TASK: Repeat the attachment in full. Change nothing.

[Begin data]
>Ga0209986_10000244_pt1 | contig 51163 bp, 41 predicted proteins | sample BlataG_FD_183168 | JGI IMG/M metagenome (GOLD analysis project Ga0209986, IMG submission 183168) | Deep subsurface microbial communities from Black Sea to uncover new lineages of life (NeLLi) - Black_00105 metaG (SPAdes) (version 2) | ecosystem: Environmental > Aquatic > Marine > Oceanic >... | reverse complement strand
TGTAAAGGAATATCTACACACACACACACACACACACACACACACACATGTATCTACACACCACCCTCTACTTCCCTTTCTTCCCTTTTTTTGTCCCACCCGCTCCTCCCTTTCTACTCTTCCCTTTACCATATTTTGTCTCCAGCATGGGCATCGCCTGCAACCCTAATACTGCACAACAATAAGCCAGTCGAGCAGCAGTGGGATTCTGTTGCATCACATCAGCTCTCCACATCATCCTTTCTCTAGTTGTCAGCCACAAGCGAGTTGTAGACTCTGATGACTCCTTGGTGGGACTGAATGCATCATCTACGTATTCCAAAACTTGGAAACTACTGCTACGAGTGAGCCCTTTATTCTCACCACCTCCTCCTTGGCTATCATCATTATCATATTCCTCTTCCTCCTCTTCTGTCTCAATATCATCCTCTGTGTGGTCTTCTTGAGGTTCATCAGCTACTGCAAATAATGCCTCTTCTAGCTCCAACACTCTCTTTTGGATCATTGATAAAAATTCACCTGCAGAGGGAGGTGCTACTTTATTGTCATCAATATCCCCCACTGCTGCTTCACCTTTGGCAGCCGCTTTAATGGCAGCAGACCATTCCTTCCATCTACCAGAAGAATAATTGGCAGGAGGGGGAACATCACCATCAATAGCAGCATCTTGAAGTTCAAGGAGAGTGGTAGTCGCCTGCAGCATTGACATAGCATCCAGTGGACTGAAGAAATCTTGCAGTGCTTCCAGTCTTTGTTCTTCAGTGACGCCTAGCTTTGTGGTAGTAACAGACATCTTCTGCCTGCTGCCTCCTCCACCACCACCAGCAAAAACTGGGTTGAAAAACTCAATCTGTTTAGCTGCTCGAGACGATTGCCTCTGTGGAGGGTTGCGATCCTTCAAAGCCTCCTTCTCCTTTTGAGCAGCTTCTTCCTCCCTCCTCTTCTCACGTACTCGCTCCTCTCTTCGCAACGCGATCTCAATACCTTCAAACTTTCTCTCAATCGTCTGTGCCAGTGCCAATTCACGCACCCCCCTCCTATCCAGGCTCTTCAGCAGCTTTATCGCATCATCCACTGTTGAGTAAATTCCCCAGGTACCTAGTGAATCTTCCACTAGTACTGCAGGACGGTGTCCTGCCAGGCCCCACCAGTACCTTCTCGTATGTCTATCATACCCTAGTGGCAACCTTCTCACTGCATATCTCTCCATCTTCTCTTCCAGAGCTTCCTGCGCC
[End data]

>Ga0209986_10000244_pt1 | contig 51163 bp, 41 predicted proteins | sample BlataG_FD_183168 | JGI IMG/M metagenome (GOLD analysis project Ga0209986, IMG submission 183168) | Deep subsurface microbial communities from Black Sea to uncover new lineages of life (NeLLi) - Black_00105 metaG (SPAdes) (version 2) | ecosystem: Environmental > Aquatic > Marine > Oceanic >... | reverse complement strand
TGTAAAGGAATATCTACACACACACACACACACACACACACACACACATGTATCTACACACCACCCTCTACTTCCCTTTCTTCCCTTTTTTTGTCCCACCCGCTCCTCCCTTTCTACTCTTCCCTTTACCATATTTTGTCTCCAGCATGGGCATCGCCTGCAACCCTAATACTGCACAACAATAAGCCAGTCGAGCAGCAGTGGGATTCTGTTGCATCACATCAGCTCTCCACATCATCCTTTCTCTAGTTGTCAGCCACAAGCGAGTTGTAGACTCTGATGACTCCTTGGTGGGACTGAATGCATCATCTACGTATTCCAAAACTTGGAAACTACTGCTACGAGTGAGCCCTTTATTCTCACCACCTCCTCCTTGGCTATCATCATTATCATATTCCTCTTCCTCCTCTTCTGTCTCAATATCATCCTCTGTGTGGTCTTCTTGAGGTTCATCAGCTACTGCAAATAATGCCTCTTCTAGCTCCAACACTCTCTTTTGGATCATTGATAAAAATTCACCTGCAGAGGGAGGTGCTACTTTATTGTCATCAATATCCCCCACTGCTGCTTCACCTTTGGCAGCCGCTTTAATGGCAGCAGACCATTCCTTCCATCTACCAGAAGAATAATTGGCAGGAGGGGGAACATCACCATCAATAGCAGCATCTTGAAGTTCAAGGAGAGTGGTAGTCGCCTGCAGCATTGACATAGCATCCAGTGGACTGAAGAAATCTTGCAGTGCTTCCAGTCTTTGTTCTTCAGTGACGCCTAGCTTTGTGGTAGTAACAGACATCTTCTGCCTGCTGCCTCCTCCACCACCACCAGCAAAAACTGGGTTGAAAAACTCAATCTGTTTAGCTGCTCGAGACGATTGCCTCTGTGGAGGGTTGCGATCCTTCAAAGCCTCCTTCTCCTTTTGAGCAGCTTCTTCCTCCCTCCTCTTCTCACGTACTCGCTCCTCTCTTCGCAACGCGATCTCAATACCTTCAAACTTTCTCTCAATCGTCTGTGCCAGTGCCAATTCACGCACCCCCCTCCTATCCAGGCTCTTCAGCAGCTTTATCGCATCATCCACTGTTGAGTAAATTCCCCAGGTACCTAGTGAATCTTCCACTAGTACTGCAGGACGGTGTCCTGCCAGGCCCCACCAGTACCTTCTCGTATGTCTATCATACCCTAGTGGCAACCTTCTCACTGCATATCTCTCCATCTTCTCTTCCAGAGCTTCCTGCGCC